Like most unmarried young adults in my age bracket, I have a list of the things that I want in a significant other. Over the years this list has evolved from a paragraph to four pages single spaced in Times New Roman font. The list has been influenced by many things including past experiences, the observation of relationships and marriages, and the couples I’ve seen in therapy. It’s updated each year and undergoes a makeover with new details and ideas of what would be best. The thing about growing older is that it’s easier to become more set in your ways. As a result of this, the list of things you don’t want to put up with becomes longer and longer. There’s less room for flexibility because you feel like you’re on a countdown and you don’t want to have to try it multiple times to get it right. There’s less patience and a more purposeful intent. So the list sits there. Collecting dust on the hard drive of my computer. The funny thing is that while I rarely take the time to refer back to it, I still know and remember what it contains. The challenge with making such a list is that you have to leave room for reality. No one is going to be perfect and that’s something that I’ve always taken into consideration. Rules that were absolutes have not become preferences instead of deal breakers. Of course there’s the basics; love, respect, won’t beat me black and blue, and can be assertive. But then there are other things that would just make life easier in the long run. Everyone doesn’t come from a traditional two parent home and while that might make life a bit easier, it’s not something that I expect. The great thing about the list is that it lets you make decisions about people pretty easily. You can cut out a lot of unnecessary drama and save yourself heartbreak and time because you cut them off at the beginning because they didn’t meet criteria. One double edged sword in my case is that I’ve met my list. An individual who embodies all four pages single spaced of expectations, criteria, and preferences. Which, by the way, is not an easy feat. While I would never go as far to say that this person is the embodiment of perfection, I will say that they have some core character traits that align perfectly with the list. It’s been one thing to meet the list and another thing to interact with the list and have conversations. Does The List know that they are the list? No. And the jury is still out on whether or not they’ll ever get that information. However, maybe that’s the nature of the list. The fear of messing up a perfect fantasy with an imperfect reality that results in the admiration from a distance without action.
In the past few weeks, I’ve had conversations with women in which they talk about a man’s good traits and bad traits but then say that something that he does or believes in is an automatic deal breaker for them and thus, he is no longer under consideration for anything other than a distant friend. I believe in standards. I have them and for the most part, I stick to them. But the common theme that has been the deal breaker in conversations with numerous women is that the man does not have a college degree or above. The reasons given for this blatant disregard for anyone who doesn’t meet this standard is that there will be nothing to talk about if the man isn’t educated. In today’s society, so much weight is placed on where you went to school, what your grades were, what your degree was in, if you finished college. This has happened to the extent that there are people who honestly think that going to college is an indication of intelligence. Maybe it’s the homeschooler in me, but I honestly think that having an education is not an indication of intelligence at all. At all. These days you don’t even have to be smart to make good grades. I’m definitely a witness to that. You just have to know the system and how to find the right resources to get the information that you need. While I don’t necessarily consider myself “educated,” I probably somewhat fit the criteria for that particular term. I can honestly say that the many of the smartest and most intelligent people I know do not have college degrees. People who think outside the box tend to make more money and are more successful than those who don’t. Education is a box. My point in saying all this is that you miss out on a lot when you immediately disregard someone because they don’t meet a particular educational requirement. College is honestly not for everyone and there are plenty of people who have made millions without stepping foot inside a college classroom. It’s about the desire to learn and the ability to find the resources you need to get where you want to go. These days, almost everything you would get in a college classroom is accessible on some level through the internet at a much lower price. There are so many better things you can use to screen potential significant others but I don’t think that highest education level should be one of them.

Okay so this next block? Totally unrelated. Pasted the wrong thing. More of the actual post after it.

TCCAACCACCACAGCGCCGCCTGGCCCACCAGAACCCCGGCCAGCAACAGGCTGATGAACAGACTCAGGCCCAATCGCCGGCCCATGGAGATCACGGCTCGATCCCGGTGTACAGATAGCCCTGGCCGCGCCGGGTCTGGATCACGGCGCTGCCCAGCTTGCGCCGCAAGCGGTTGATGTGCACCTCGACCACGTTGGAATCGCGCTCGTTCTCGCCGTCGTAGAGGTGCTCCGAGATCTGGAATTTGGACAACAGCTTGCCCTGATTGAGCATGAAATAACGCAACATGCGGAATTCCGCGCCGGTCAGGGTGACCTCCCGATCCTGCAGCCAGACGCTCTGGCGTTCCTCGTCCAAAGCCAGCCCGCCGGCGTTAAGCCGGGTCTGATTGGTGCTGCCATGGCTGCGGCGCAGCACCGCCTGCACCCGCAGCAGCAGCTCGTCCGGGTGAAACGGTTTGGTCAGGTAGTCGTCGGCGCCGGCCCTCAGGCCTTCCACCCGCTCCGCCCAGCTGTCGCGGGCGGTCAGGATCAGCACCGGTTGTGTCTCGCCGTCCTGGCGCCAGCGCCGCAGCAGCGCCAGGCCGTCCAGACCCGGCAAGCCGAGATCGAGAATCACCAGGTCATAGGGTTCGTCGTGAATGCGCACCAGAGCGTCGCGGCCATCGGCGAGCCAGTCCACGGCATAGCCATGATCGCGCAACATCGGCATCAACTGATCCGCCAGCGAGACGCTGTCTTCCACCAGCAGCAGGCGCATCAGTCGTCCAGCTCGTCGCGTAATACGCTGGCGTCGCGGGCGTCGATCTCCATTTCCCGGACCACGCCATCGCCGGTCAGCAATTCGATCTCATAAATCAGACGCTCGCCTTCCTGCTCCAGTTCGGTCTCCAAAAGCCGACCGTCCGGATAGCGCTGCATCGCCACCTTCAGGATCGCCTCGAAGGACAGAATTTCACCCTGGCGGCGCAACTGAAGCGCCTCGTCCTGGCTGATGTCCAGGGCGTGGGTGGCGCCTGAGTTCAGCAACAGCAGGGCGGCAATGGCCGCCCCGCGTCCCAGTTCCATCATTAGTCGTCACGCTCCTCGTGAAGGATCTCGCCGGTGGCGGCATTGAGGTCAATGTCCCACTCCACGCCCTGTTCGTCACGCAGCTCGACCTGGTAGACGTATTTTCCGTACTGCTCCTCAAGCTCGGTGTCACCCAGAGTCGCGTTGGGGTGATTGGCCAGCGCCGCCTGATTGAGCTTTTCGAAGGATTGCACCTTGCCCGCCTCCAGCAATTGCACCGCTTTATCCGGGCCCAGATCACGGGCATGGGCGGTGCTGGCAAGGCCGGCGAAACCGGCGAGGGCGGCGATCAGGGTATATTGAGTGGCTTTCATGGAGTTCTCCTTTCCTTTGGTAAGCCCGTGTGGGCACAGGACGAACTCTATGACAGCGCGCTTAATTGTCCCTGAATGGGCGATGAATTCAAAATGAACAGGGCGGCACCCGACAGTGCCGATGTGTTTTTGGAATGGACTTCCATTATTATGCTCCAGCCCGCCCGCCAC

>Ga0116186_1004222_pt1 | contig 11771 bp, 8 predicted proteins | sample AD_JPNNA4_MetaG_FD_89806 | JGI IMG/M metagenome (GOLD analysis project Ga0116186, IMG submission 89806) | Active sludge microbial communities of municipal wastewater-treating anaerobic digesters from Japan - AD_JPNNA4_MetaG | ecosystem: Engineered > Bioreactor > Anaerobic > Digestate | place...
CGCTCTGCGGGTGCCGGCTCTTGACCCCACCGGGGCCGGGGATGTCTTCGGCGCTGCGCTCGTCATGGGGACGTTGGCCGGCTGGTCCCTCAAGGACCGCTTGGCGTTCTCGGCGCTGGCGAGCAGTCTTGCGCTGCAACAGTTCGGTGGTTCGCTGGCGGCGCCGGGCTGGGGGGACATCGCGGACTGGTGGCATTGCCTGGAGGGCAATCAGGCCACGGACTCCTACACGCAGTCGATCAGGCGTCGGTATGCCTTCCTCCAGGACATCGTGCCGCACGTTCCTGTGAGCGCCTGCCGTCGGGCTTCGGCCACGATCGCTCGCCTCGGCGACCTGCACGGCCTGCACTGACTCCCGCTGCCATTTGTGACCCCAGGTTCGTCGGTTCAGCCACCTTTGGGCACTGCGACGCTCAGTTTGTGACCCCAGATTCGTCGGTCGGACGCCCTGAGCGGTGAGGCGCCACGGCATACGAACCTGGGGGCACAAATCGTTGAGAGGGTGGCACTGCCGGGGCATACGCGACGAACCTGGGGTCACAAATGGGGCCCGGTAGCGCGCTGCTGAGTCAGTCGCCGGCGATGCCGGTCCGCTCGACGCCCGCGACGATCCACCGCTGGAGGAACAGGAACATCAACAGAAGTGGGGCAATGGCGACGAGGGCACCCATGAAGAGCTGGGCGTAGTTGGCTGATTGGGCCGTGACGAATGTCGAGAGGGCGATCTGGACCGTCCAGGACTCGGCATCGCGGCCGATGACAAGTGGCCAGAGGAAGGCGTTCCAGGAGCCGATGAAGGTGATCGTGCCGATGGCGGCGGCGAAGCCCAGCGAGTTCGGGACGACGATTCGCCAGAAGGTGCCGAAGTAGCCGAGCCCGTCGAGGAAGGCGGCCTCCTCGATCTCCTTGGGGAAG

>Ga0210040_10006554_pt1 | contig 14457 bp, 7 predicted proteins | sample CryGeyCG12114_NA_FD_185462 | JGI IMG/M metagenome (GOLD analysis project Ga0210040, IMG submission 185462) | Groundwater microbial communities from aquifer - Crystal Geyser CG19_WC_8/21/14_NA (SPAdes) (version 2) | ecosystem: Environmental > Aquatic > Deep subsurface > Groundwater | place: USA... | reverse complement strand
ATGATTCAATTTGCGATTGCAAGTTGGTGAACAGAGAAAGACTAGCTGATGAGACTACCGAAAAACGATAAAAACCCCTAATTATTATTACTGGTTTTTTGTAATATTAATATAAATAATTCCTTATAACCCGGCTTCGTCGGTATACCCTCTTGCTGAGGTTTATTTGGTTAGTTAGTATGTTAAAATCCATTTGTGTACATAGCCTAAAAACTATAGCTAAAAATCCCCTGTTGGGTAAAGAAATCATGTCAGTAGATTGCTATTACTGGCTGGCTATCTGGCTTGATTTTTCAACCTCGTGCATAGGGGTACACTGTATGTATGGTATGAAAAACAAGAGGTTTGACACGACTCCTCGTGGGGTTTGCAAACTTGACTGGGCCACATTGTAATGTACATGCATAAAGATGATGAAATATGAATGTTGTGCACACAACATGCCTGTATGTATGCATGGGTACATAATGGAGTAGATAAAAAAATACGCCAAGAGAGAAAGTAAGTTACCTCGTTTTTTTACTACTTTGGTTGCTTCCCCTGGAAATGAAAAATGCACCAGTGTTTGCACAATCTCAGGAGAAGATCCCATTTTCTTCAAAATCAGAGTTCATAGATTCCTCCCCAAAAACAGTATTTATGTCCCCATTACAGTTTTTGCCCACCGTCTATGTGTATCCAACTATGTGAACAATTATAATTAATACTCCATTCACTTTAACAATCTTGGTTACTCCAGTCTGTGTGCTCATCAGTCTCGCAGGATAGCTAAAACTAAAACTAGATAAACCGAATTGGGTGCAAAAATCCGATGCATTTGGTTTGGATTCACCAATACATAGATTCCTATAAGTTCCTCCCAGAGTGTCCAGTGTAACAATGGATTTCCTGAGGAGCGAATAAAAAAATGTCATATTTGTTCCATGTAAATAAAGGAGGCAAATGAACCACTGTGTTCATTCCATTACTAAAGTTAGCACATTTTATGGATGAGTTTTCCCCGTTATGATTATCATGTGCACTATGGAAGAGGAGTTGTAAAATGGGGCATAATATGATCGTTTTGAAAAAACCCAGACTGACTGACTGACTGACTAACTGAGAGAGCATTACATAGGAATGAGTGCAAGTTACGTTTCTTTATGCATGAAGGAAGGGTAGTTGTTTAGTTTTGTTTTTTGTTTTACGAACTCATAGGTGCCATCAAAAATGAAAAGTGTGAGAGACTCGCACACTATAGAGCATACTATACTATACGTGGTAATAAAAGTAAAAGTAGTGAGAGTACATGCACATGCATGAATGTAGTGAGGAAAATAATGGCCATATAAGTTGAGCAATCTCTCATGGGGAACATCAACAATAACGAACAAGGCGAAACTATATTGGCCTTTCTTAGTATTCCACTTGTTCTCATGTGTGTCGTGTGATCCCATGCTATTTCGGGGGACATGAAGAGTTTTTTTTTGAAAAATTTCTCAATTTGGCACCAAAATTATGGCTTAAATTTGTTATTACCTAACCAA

If I wasn’t in the counseling/social work field one of my ultimate dream jobs would be to live in a little apartment off of a library and just read books all day. However since that is so obviously unrealistic, my second job choice would be a private investigator. The character trait of being nosy was directly passed down to me genetically from my mother and it has not diminished in my adult years. I learned from an early age how to look things up in courthouses and then later online. I remember looking up property deeds with my mom and finding out how much people paid for their houses (it’s public record). I think that my nosy personality is the reason why TV shows like Catfish are so intriguing to me. How someone can be in a relationship for years with someone who they’ve never met or even seen on Skype or Facetime. It requires a lot of trust that I do not possess. Come to think of it, part of my job as a therapist is to be nosy—but with a specific purpose in mind. I ask “nosy” questions because they inform the techniques and interventions that I use in the therapy room. I also like discovering information outside the realm of my profession. My friends tease me that I need to acquire more information the old fashioned way–by just asking people. But I digress. My point is that sometimes it actually pays to be nosy. You can find out a LOT about someone by a) talking to them, and b) doing a simple Google search. And who knows, you might be able to save yourself from a lot of hurt and unexpected surprises if you can do it before your feelings get involved. Kinda like a preliminary screening. But maybe that’s just me….